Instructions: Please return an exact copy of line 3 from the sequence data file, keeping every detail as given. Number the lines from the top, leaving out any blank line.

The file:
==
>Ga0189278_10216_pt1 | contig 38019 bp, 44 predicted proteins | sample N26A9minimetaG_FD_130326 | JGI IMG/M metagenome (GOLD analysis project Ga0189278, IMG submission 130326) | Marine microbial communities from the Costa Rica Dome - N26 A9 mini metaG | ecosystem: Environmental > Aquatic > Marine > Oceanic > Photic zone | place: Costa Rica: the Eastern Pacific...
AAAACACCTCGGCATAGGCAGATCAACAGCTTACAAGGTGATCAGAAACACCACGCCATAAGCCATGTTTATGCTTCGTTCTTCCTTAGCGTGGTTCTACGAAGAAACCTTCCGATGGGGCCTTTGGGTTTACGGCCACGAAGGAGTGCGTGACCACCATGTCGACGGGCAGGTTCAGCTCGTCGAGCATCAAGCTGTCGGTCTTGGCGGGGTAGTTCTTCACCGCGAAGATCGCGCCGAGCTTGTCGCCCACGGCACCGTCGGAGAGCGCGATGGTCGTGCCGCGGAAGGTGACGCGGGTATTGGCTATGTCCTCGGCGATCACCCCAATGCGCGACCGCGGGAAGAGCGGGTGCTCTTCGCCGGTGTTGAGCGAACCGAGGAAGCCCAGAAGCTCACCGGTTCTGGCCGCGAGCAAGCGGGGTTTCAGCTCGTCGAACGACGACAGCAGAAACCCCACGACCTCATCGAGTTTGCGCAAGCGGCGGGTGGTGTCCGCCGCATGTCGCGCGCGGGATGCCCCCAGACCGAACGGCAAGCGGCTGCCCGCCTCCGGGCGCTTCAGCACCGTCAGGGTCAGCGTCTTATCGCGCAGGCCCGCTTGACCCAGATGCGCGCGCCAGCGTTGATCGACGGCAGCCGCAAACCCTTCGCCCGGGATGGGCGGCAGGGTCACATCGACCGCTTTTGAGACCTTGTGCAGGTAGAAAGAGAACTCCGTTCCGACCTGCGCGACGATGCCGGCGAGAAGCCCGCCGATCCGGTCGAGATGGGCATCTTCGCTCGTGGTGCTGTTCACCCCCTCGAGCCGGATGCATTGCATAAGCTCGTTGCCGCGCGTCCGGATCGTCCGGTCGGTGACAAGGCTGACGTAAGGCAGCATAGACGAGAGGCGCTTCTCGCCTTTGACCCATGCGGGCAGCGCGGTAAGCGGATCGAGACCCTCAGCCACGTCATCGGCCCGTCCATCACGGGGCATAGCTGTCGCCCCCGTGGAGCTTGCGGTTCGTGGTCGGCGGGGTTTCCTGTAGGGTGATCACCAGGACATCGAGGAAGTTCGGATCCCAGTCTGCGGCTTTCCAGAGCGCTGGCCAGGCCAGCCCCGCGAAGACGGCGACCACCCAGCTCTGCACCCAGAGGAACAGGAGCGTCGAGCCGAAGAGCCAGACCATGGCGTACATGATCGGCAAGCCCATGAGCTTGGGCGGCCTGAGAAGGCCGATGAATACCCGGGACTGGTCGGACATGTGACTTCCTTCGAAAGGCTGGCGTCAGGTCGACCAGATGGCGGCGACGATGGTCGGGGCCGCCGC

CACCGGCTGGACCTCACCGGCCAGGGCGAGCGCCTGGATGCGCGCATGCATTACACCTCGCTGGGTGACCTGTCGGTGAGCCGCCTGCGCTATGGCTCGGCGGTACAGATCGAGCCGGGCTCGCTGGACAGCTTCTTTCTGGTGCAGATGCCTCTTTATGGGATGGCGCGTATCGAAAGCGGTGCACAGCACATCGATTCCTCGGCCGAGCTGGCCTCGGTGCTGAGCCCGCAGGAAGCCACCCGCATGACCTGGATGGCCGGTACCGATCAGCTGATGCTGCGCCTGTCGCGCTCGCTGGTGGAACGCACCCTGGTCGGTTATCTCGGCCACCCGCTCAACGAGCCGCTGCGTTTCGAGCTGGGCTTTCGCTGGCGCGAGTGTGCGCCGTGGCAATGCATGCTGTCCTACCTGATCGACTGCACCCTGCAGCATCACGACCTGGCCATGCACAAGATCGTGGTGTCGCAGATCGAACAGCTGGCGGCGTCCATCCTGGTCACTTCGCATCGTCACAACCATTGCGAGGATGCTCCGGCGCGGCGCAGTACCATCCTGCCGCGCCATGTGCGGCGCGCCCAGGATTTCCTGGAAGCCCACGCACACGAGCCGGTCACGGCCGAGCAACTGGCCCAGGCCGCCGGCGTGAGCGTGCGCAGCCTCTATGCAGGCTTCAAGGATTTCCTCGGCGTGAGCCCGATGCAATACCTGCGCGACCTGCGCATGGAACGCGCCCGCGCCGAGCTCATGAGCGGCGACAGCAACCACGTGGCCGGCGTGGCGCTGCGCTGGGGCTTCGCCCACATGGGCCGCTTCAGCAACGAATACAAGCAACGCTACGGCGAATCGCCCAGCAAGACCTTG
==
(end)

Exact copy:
CACCGGCTGGACCTCACCGGCCAGGGCGAGCGCCTGGATGCGCGCATGCATTACACCTCGCTGGGTGACCTGTCGGTGAGCCGCCTGCGCTATGGCTCGGCGGTACAGATCGAGCCGGGCTCGCTGGACAGCTTCTTTCTGGTGCAGATGCCTCTTTATGGGATGGCGCGTATCGAAAGCGGTGCACAGCACATCGATTCCTCGGCCGAGCTGGCCTCGGTGCTGAGCCCGCAGGAAGCCACCCGCATGACCTGGATGGCCGGTACCGATCAGCTGATGCTGCGCCTGTCGCGCTCGCTGGTGGAACGCACCCTGGTCGGTTATCTCGGCCACCCGCTCAACGAGCCGCTGCGTTTCGAGCTGGGCTTTCGCTGGCGCGAGTGTGCGCCGTGGCAATGCATGCTGTCCTACCTGATCGACTGCACCCTGCAGCATCACGACCTGGCCATGCACAAGATCGTGGTGTCGCAGATCGAACAGCTGGCGGCGTCCATCCTGGTCACTTCGCATCGTCACAACCATTGCGAGGATGCTCCGGCGCGGCGCAGTACCATCCTGCCGCGCCATGTGCGGCGCGCCCAGGATTTCCTGGAAGCCCACGCACACGAGCCGGTCACGGCCGAGCAACTGGCCCAGGCCGCCGGCGTGAGCGTGCGCAGCCTCTATGCAGGCTTCAAGGATTTCCTCGGCGTGAGCCCGATGCAATACCTGCGCGACCTGCGCATGGAACGCGCCCGCGCCGAGCTCATGAGCGGCGACAGCAACCACGTGGCCGGCGTGGCGCTGCGCTGGGGCTTCGCCCACATGGGCCGCTTCAGCAACGAATACAAGCAACGCTACGGCGAATCGCCCAGCAAGACCTTG